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tobi-ishi@”òÎ
KEY WORD :@architecture / tea houses
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Lit. stepping stones. As the key material for the path of the *roji ˜I’n or tea garden, they are essential to the function of the garden and a key component of its aesthetic design. Depending on the style of the tea master or garden designer, tobi-ishi are said to be 60 percent practical and 40 percent scenic, or 40 percent practical and 60 percent scenic. The arrangement of the stones controls the pace as one proceeds through the garden and sets the mood, whether formal, semiformal or informal. Stepping stones may also be called nori-no-ishi æ‚̐Πwith the implication that they show the guests where to go. Trump stones or *yaku-ishi –ðÎ are also used to highlight the prominent features of the garden scenery. The first trump stone is the *fumi-ishi “¥Î placed by the guest's entrance to the *chashitsu ’ƒŽº, another by the "sword rack" or katanakake “Š|, others by the *chiriana oŒŠ, *tsukubai çLæõ, *sunasetchin »á‰B, *koshikake machiai ˜Š|‘ҍ‡, and *chuumon ’†–å or *nakakuguri ’†ö. It is generally thought that tobi-ishi came to be used from the time of Sen Rikyuu ç—˜‹x (1522-91), who supposedly used stepping stones in roji where moss or dirt path was likely to be muddy after rain. There are many ways of arranging stepping stones, the most common being the chokuuchi ’¼‘Å (straight line), niren'uchi “ñ˜A‘Å(two stone set), sanren'uchi ŽO˜A‘Å(three stone set), *goren'uchi ŒÜ˜A‘Å a five stone set made up of the former two types, shichi-go-san ŽµŒÜŽO(seven, five, three) stone pattern, shisankuzushi ŽlŽO•ö a three and four stone set in a zig-zag pattern *chidorigake ç’¹Š| an alternate stone zig-zag pattern *gan'uchi Šå‘Å the flying geese (extended zig-zag pattern), konohauchi –Ø‚Ì—t‘Å (fallen leaves), and tanzakuuchi ’Zû‘Å (the oblong stone set). Tobi-ishi are generally 6 cm. from the ground in the Rikyuu style, 5 cm. in the Oribe D•” style, and only 3cm. in the Enshuu ‰“B style. The *fumiwake-ishi “¥•ªÎ or stone used at an intersection of paths is usually a little larger and taller than other stones. Commonly used stone types include Kurama ˆÆ”n and Kamogawa ‰ê–ΐì stones, *kurama-ishi ˆÆ”nÎ and *kamogawa-ishi ‰ê–ΐìÎ from Kyoto, Koushuu bB stone from Yamanashi prefecture, Nebukawa ª•{ì, *nebukawa-ishi ª•{ìÎ and Sagami ‘Š–Í stone from Kanagawa prefecture and Tsukuba ’}”g stone from Ibaraki prefecture. There are many tobi-ishi in roji preserved from the Edo period, but few from the Momoyama period. Gardens of several Momoyama period roji such as the Myouki'an –­ŠìˆÁ Tai'an ‘ÒˆÁ in Yamasaki ŽRè, Kan'in-no-seki ŠÕ‰B‚ÌÈ at Jukouin ãڌõ‰@ and Shoukouken ¼ŒüŒ¬ at Koutouin ‚‹Ë‰@ of Daitokuji ‘å“¿Ž› were all added after the original construction. The tobi-ishi of the Gepparou ŒŽ”g˜O at Katsura Rikyuu Œj—£‹{, Kyoto, are perhaps the oldest extent stones in a roji.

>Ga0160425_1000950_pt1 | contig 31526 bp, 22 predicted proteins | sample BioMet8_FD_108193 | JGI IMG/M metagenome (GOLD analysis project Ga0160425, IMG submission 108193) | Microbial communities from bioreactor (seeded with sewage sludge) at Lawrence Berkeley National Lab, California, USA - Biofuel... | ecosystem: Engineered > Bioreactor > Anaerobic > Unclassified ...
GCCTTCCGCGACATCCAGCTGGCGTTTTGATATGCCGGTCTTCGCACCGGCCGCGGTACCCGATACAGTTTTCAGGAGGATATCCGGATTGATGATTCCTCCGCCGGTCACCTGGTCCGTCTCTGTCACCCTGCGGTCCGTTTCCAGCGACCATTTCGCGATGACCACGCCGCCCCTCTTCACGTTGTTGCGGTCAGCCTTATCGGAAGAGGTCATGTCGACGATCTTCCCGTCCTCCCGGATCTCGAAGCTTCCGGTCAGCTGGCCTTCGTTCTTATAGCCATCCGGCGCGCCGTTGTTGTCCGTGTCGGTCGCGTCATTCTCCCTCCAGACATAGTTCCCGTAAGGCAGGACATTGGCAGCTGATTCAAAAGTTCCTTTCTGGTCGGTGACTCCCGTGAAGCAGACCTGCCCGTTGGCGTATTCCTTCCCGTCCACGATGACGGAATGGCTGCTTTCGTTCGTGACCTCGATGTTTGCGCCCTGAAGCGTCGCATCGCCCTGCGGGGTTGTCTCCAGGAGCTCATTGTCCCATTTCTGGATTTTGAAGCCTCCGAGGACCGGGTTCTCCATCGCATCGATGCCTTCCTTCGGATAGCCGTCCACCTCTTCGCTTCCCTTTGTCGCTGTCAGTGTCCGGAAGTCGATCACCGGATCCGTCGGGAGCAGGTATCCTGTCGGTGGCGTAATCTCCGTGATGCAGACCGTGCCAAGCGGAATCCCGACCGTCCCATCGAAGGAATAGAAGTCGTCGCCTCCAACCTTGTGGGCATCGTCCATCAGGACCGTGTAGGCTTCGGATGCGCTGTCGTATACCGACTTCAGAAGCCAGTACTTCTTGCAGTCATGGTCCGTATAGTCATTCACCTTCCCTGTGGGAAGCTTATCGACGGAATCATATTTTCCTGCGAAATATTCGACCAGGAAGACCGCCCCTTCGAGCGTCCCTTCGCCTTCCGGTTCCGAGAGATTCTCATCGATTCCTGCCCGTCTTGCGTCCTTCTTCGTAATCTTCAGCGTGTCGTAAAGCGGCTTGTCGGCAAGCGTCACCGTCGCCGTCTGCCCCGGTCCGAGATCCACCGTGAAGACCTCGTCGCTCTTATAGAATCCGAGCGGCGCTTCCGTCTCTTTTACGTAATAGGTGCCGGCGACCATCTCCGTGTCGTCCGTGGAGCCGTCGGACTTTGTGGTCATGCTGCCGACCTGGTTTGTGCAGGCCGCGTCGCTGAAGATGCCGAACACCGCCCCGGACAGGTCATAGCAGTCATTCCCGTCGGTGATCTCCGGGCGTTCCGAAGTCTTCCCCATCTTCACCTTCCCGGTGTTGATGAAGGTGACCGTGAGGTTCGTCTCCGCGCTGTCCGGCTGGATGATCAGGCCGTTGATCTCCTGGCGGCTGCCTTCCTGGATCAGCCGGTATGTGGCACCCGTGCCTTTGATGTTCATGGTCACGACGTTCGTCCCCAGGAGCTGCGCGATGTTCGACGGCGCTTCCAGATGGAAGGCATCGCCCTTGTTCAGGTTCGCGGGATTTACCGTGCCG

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Meimei'an –¾XˆÁ (Shimane)

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